Those hubs of activity outdoors—like patios, pools, and decks—are perfect places to add sweet-smelling plants for ambiance. Forget the candles and citronella.—we're talking about fragrant plants that remind you and your guests why it's so enjoyable to be spending time outdoors instead of in.
What makes a plant's fragrance appealing—if not intoxicating—is highly subjective. For some, a lovely, sweet scent is better than any perfume, while, for others, something spicy and almost musky does it for them. Many plants' scents are intensified at night—all the more reason to relax outdoors under the stars. Plants are presented in no particular order. Enjoy the aromas of the sweet-smelling plants we've picked for your garden.
01 of 11
Botanical name: Brugmansia
Details: This beautiful shrub or tree does best growing under eaves, against walls, or over fences. Angel's trumpet grows in spurts—sometimes several times a year—forming a thick blanket of beautiful blooms. Its flowers are long and trumpet shaped and that sweet scent picks up during the evening hours and if there's a light breeze.
02 of 11
Botanical name: Jasminum floridum, J. humile (Italian jasmine) J. laurifolium nitidum (Shining and Angelwing Jasmine), J. officinale (Common White and Poet's Jasmine), and J. sambac (Arabian Jasmine and Pikake).
Details: Some jasmines are unscented. If you're looking for the fragrant ones, try Jasminum floridum, J. humile (Italian Jasmine), The popular Star Jasmine is not a true jasmine, but wonderfully fragrant. Star Jasmine (Trachelospermum jasminoides) comes from China and grows to a twining 20-30-foot vine with support.
03 of 11
Botanical name: Frangipani, Pua Melia
Details: Plumeria (Frangipani, Pua Melia) are flowering plants or small trees often associated with Hawaii and other tropical islands. Native to Singapore, plumerias were introduced to Hawaii in the 1860. Sweetly scented varieties are Plumeria rubra 'Kauka Wilder' and 'Smith's Candystripe.' Plumeria is an excellent pool or spa-side plant and grows well in containers.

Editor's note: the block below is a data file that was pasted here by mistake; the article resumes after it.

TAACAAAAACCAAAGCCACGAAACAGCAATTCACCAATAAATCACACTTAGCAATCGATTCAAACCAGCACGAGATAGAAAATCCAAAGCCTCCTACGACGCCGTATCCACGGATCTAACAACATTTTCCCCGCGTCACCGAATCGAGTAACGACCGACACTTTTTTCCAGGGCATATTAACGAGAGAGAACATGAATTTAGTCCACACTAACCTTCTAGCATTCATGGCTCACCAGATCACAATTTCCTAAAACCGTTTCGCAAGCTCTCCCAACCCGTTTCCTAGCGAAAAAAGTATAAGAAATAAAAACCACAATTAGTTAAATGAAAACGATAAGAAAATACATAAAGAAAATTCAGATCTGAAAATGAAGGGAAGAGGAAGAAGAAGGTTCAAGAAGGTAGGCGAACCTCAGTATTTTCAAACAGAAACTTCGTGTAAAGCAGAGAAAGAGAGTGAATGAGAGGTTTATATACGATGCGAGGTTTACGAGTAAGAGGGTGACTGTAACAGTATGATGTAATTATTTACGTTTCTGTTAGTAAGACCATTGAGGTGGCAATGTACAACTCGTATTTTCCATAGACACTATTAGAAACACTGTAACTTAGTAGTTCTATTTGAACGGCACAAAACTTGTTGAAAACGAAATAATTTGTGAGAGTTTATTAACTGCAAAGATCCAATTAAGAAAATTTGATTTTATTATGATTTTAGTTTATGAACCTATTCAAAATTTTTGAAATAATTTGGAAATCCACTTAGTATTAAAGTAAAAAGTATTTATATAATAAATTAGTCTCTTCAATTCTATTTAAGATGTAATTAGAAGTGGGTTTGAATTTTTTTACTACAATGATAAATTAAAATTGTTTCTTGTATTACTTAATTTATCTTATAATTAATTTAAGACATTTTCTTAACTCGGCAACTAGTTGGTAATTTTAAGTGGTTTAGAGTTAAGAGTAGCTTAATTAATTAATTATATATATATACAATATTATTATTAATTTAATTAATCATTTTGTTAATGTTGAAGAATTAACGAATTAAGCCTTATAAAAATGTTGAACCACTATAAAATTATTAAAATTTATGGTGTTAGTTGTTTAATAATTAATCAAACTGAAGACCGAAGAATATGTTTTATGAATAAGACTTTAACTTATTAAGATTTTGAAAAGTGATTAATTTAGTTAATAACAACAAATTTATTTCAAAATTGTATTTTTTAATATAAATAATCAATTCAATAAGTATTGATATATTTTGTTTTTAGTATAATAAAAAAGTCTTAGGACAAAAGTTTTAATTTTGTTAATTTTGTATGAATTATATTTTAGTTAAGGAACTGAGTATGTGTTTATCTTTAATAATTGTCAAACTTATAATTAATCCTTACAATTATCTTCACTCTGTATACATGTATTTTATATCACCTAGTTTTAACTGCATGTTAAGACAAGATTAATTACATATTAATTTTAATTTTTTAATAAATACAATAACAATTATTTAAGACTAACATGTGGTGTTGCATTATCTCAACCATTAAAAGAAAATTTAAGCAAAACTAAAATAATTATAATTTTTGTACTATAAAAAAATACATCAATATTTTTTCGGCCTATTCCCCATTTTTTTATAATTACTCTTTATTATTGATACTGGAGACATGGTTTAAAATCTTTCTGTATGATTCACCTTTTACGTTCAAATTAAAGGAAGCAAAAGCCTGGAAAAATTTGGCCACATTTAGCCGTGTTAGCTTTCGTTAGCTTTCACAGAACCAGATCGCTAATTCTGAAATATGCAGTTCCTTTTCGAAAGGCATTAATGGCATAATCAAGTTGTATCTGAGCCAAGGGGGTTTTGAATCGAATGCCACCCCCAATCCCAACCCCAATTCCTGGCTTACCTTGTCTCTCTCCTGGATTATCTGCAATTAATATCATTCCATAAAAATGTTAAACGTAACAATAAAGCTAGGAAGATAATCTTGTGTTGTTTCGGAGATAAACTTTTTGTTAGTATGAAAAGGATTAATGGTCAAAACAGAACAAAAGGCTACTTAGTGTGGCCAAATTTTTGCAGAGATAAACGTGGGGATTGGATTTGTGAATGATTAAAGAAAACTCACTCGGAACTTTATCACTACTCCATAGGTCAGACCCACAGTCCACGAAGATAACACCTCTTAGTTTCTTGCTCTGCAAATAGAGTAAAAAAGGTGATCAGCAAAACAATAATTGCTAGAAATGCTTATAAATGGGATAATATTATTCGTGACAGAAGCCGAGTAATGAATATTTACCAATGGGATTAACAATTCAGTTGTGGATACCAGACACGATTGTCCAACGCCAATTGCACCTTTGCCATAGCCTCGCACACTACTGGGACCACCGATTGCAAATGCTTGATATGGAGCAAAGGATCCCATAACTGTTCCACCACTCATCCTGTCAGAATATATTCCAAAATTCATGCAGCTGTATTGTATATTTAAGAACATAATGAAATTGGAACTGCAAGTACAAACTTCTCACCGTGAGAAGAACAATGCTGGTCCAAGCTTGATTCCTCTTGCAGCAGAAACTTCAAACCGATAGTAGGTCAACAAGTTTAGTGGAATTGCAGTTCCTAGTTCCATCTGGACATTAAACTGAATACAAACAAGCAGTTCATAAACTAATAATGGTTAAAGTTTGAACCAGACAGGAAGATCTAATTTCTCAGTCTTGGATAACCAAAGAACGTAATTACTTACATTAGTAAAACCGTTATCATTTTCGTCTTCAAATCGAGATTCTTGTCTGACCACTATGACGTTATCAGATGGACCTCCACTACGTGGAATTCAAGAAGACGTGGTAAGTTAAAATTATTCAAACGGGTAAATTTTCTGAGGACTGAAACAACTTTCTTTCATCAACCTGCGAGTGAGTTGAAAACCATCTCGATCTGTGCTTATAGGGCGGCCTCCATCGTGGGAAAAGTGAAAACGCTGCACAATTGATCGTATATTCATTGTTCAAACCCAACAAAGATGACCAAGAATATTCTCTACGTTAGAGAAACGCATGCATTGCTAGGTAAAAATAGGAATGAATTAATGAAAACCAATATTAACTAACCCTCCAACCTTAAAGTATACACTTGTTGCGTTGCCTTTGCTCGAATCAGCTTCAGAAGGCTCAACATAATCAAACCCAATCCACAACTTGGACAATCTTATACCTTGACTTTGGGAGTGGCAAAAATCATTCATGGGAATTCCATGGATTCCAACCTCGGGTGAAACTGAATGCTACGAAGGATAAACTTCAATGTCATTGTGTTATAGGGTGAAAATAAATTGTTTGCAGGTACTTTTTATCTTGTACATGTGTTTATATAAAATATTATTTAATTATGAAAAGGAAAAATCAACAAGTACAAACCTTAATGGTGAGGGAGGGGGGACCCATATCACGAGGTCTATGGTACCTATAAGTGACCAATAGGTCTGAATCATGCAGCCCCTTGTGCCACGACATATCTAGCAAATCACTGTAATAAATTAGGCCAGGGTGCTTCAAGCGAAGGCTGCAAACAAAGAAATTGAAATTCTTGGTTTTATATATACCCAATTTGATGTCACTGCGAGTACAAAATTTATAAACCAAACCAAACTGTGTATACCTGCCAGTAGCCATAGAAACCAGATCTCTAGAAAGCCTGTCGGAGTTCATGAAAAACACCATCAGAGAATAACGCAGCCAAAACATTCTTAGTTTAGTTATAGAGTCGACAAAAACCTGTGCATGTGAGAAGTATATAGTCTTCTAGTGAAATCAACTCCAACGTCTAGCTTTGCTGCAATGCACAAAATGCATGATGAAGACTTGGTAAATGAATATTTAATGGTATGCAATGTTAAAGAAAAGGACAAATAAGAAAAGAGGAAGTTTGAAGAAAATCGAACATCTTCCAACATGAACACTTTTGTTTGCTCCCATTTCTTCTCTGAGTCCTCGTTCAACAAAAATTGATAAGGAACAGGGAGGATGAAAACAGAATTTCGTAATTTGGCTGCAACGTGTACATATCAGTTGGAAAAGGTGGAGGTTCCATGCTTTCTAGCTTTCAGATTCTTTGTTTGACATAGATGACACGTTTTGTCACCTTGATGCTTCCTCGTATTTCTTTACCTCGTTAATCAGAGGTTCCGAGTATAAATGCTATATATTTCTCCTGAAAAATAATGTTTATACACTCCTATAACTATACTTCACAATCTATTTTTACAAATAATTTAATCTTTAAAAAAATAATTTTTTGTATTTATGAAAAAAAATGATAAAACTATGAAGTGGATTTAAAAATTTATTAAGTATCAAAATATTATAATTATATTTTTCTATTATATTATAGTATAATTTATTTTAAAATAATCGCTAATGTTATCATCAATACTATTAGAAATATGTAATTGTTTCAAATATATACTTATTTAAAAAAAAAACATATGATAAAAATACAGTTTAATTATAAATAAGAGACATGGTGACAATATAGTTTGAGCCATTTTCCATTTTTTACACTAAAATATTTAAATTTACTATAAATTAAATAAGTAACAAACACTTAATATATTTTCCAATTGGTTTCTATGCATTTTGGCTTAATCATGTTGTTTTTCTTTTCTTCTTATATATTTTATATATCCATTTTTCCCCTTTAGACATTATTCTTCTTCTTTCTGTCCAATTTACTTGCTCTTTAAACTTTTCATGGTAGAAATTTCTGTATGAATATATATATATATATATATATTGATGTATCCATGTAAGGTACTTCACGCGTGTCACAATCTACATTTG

04 of 11
Botanical name: Lonicera japonica
Details: A vigorous-growing species with long-tubed fragrant white flowers that attract hummingbirds and yellow as they age. A twining climber, honeysuckle requires support and can grow up to 30 feet. It grows well in sun or partial shade. For repeat blooms, prune after flowering.
Zones: 6-9Continue to 5 of 11 below.
05 of 11
Botanical Name: Dianthus
Details: Sometimes referred to as "pinks", these papery thin, variegated flowers are perennially popular flowers in English and European border gardens. Popular Dianthus hybrids include 'Doris', 'Charles Musgrave', 'Loveliness', 'Candy Floss' and 'Fruit Punch'. Deadhead for repeat blooms.
06 of 11
Botanical name: Gardenia augusta, G. grandiflora, or G. jasmnoides
Details: When scented plants are discussed, gardenias always come to mind. Longtime favorites in all types of gardens, from cottage to tropical, the shrubs produce dozens of creamy satiny flowers in spring that have an intoxicating fragrance. Favorite cultivars with gardeners include 'Fortuniana', 'Chuck Hayes', and 'Florida'.
07 of 11
Botanical name: Mandevilla
Details: Also known as Rocktrumpet, this tropical, fast-growing evergreen shrub or vine that produces waxy blooms from spring until frost. Mandevilla likes a sturdy post or support to climb along with enriched soil. Its strong scent is reminiscent of a gardenia. Popular cultivars include 'Alice du Pont', 'Bride's Cascade', and 'Magic Trio'.
Zones: Through zone 11
08 of 11
Botanical name: Rosa primula
Details: Of course these have to be mentioned, even if everyone knows about their legendary scents. If planting rose bushes near a pool or spa, make sure they are several feet away from high-traffic areas. You know—the thorn issue.
Zones: VariesContinue to 9 of 11 below.
09 of 11
Jewel Mint of Corsica
Botanical name: Mentha requienii
Details: Just the intriguing name alone makes you want to add this to your garden. is a Mediterranean native and a spreading, low-growing mint ground cover that has a nice minty aroma when touched or lightly bruised. Try it as a fragrant filler between pavers or stepping stones.
10 of 11
Botanical name: Nicotiana
Details: Especially for nonsmokers, the thought of anything with the name "tobacco" added to this list might raise eyebrows. Flowering tobacco is an upright plant with slightly sticky flowers in pink, white or light green that sometimes open just at night or on cloudy days. The sweetest-smelling varieties are Nicotiana alata 'Grandiflora,' and N. sylvestris. Many gardeners grow flowering tobacco as an annual, making it suitable for many zones.
11 of 11
Botanical name: Phlox sp.
Details: A colorful and prolific bloomer that performs in gardens from late spring to early fall. Phlox grows in both sun and shade and is available in a full range of colors. Its scent has been described as "spicy-vanilla clove".
Zones: Through zone 10